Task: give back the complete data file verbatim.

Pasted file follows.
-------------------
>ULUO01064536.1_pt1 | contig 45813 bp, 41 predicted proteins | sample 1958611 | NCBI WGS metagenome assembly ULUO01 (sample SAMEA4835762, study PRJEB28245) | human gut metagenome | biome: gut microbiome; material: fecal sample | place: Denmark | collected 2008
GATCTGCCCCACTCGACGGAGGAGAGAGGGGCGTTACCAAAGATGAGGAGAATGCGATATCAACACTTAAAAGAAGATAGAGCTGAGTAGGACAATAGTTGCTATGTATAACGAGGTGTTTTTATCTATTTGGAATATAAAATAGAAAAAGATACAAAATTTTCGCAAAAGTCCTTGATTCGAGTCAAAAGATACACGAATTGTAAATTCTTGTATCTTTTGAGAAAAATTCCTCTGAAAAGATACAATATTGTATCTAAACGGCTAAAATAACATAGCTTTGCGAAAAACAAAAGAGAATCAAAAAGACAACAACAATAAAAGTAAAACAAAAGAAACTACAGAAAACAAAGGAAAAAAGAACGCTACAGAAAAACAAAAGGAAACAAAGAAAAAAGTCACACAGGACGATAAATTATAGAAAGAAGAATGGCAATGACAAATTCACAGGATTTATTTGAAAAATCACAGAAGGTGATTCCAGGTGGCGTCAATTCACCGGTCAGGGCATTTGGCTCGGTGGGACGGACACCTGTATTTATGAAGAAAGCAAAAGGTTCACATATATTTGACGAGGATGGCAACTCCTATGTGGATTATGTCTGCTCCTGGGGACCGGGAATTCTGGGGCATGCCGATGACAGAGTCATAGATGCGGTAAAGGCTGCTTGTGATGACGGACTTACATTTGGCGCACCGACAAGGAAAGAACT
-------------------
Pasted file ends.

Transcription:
>ULUO01064536.1_pt1 | contig 45813 bp, 41 predicted proteins | sample 1958611 | NCBI WGS metagenome assembly ULUO01 (sample SAMEA4835762, study PRJEB28245) | human gut metagenome | biome: gut microbiome; material: fecal sample | place: Denmark | collected 2008
GATCTGCCCCACTCGACGGAGGAGAGAGGGGCGTTACCAAAGATGAGGAGAATGCGATATCAACACTTAAAAGAAGATAGAGCTGAGTAGGACAATAGTTGCTATGTATAACGAGGTGTTTTTATCTATTTGGAATATAAAATAGAAAAAGATACAAAATTTTCGCAAAAGTCCTTGATTCGAGTCAAAAGATACACGAATTGTAAATTCTTGTATCTTTTGAGAAAAATTCCTCTGAAAAGATACAATATTGTATCTAAACGGCTAAAATAACATAGCTTTGCGAAAAACAAAAGAGAATCAAAAAGACAACAACAATAAAAGTAAAACAAAAGAAACTACAGAAAACAAAGGAAAAAAGAACGCTACAGAAAAACAAAAGGAAACAAAGAAAAAAGTCACACAGGACGATAAATTATAGAAAGAAGAATGGCAATGACAAATTCACAGGATTTATTTGAAAAATCACAGAAGGTGATTCCAGGTGGCGTCAATTCACCGGTCAGGGCATTTGGCTCGGTGGGACGGACACCTGTATTTATGAAGAAAGCAAAAGGTTCACATATATTTGACGAGGATGGCAACTCCTATGTGGATTATGTCTGCTCCTGGGGACCGGGAATTCTGGGGCATGCCGATGACAGAGTCATAGATGCGGTAAAGGCTGCTTGTGATGACGGACTTACATTTGGCGCACCGACAAGGAAAGAACT